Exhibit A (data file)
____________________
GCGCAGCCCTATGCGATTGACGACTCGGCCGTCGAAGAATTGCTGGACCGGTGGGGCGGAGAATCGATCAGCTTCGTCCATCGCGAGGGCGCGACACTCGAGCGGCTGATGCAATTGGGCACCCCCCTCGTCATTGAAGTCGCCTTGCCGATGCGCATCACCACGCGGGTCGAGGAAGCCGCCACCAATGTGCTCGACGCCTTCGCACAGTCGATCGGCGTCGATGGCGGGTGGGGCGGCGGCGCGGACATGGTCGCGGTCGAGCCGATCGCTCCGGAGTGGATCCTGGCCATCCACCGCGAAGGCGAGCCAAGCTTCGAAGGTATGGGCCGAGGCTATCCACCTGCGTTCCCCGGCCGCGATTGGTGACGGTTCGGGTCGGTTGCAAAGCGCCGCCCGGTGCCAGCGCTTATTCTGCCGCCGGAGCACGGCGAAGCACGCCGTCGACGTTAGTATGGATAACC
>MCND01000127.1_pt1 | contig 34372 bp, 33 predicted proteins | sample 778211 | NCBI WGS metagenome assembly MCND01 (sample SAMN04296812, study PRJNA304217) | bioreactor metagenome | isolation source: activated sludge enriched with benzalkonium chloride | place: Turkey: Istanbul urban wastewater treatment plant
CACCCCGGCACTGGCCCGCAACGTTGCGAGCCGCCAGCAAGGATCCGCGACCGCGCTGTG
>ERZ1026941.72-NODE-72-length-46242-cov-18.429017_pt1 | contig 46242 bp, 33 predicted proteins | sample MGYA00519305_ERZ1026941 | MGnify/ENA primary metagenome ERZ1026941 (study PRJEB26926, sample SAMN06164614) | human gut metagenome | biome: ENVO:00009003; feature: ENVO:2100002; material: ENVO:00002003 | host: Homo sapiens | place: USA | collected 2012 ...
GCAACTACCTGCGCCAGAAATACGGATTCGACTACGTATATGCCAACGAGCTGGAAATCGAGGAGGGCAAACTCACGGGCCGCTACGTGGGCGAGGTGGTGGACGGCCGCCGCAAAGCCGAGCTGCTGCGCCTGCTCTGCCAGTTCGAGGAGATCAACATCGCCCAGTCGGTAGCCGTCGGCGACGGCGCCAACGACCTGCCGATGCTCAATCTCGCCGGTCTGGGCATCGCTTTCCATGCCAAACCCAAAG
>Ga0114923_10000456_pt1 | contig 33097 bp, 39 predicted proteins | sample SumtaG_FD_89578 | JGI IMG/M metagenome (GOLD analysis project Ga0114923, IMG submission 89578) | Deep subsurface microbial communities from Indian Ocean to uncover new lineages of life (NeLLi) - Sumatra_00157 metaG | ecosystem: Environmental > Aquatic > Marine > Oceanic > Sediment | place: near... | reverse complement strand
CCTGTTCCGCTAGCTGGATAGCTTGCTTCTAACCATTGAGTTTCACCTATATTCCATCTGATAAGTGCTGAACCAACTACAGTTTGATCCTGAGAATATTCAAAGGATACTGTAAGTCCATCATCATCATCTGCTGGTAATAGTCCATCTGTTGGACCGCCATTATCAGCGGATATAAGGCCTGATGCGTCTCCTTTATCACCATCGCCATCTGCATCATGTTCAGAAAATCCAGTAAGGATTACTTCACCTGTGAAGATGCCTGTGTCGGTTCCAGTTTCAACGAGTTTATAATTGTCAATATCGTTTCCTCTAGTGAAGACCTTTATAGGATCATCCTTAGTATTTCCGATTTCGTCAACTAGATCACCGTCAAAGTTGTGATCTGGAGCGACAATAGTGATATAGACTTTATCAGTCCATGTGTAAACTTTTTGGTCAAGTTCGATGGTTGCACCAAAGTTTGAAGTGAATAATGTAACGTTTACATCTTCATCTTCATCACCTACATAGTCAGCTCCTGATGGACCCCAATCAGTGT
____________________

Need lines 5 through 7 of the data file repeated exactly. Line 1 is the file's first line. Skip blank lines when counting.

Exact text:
GCAACTACCTGCGCCAGAAATACGGATTCGACTACGTATATGCCAACGAGCTGGAAATCGAGGAGGGCAAACTCACGGGCCGCTACGTGGGCGAGGTGGTGGACGGCCGCCGCAAAGCCGAGCTGCTGCGCCTGCTCTGCCAGTTCGAGGAGATCAACATCGCCCAGTCGGTAGCCGTCGGCGACGGCGCCAACGACCTGCCGATGCTCAATCTCGCCGGTCTGGGCATCGCTTTCCATGCCAAACCCAAAG
>Ga0114923_10000456_pt1 | contig 33097 bp, 39 predicted proteins | sample SumtaG_FD_89578 | JGI IMG/M metagenome (GOLD analysis project Ga0114923, IMG submission 89578) | Deep subsurface microbial communities from Indian Ocean to uncover new lineages of life (NeLLi) - Sumatra_00157 metaG | ecosystem: Environmental > Aquatic > Marine > Oceanic > Sediment | place: near... | reverse complement strand
CCTGTTCCGCTAGCTGGATAGCTTGCTTCTAACCATTGAGTTTCACCTATATTCCATCTGATAAGTGCTGAACCAACTACAGTTTGATCCTGAGAATATTCAAAGGATACTGTAAGTCCATCATCATCATCTGCTGGTAATAGTCCATCTGTTGGACCGCCATTATCAGCGGATATAAGGCCTGATGCGTCTCCTTTATCACCATCGCCATCTGCATCATGTTCAGAAAATCCAGTAAGGATTACTTCACCTGTGAAGATGCCTGTGTCGGTTCCAGTTTCAACGAGTTTATAATTGTCAATATCGTTTCCTCTAGTGAAGACCTTTATAGGATCATCCTTAGTATTTCCGATTTCGTCAACTAGATCACCGTCAAAGTTGTGATCTGGAGCGACAATAGTGATATAGACTTTATCAGTCCATGTGTAAACTTTTTGGTCAAGTTCGATGGTTGCACCAAAGTTTGAAGTGAATAATGTAACGTTTACATCTTCATCTTCATCACCTACATAGTCAGCTCCTGATGGACCCCAATCAGTGT